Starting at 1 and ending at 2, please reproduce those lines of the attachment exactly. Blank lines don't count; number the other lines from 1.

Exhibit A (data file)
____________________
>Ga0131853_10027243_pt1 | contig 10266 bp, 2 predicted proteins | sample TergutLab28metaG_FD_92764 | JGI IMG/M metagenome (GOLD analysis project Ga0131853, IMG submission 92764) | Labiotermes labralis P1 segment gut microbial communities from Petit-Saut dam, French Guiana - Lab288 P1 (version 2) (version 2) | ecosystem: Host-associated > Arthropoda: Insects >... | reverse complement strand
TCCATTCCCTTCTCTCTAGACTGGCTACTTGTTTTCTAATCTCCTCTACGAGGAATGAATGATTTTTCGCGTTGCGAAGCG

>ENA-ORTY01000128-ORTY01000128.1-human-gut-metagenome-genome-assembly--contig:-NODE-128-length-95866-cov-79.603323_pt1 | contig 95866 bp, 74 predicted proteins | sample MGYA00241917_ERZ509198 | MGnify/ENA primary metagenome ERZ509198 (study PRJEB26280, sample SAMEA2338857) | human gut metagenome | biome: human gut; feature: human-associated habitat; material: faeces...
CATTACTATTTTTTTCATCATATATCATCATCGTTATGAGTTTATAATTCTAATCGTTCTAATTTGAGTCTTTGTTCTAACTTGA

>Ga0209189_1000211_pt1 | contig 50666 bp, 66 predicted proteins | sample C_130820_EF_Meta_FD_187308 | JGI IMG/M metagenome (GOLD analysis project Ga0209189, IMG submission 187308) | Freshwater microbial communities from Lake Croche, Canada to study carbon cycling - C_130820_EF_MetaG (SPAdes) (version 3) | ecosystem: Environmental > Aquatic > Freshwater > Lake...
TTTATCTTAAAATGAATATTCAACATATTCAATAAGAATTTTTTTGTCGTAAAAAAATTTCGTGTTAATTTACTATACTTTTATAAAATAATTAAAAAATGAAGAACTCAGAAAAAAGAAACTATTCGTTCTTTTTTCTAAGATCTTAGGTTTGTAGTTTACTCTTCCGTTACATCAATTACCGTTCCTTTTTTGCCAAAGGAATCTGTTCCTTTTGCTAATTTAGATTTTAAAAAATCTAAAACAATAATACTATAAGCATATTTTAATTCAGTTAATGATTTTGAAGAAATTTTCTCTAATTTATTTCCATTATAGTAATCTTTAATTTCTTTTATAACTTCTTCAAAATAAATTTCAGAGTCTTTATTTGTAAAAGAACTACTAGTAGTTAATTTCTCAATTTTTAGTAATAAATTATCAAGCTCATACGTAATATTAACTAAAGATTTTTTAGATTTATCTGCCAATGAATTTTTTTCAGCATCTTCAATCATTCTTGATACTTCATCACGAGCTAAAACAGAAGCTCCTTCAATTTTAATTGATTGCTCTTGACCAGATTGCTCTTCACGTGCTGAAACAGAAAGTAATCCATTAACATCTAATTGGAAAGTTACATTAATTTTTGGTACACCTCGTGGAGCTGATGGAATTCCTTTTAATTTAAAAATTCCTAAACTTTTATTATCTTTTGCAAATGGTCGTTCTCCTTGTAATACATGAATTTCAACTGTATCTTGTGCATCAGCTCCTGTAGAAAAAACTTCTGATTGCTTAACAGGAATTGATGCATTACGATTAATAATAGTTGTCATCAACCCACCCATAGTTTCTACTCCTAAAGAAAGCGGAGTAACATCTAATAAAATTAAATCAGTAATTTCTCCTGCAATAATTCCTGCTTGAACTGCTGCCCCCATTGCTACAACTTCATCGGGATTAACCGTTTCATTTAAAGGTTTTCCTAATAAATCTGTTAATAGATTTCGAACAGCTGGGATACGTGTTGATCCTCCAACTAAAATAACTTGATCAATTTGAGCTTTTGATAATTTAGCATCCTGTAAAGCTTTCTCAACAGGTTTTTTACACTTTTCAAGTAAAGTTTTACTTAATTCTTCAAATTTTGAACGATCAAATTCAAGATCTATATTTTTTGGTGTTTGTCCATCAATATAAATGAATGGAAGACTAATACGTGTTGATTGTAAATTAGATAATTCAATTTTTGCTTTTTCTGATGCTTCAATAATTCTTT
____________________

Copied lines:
>Ga0131853_10027243_pt1 | contig 10266 bp, 2 predicted proteins | sample TergutLab28metaG_FD_92764 | JGI IMG/M metagenome (GOLD analysis project Ga0131853, IMG submission 92764) | Labiotermes labralis P1 segment gut microbial communities from Petit-Saut dam, French Guiana - Lab288 P1 (version 2) (version 2) | ecosystem: Host-associated > Arthropoda: Insects >... | reverse complement strand
TCCATTCCCTTCTCTCTAGACTGGCTACTTGTTTTCTAATCTCCTCTACGAGGAATGAATGATTTTTCGCGTTGCGAAGCG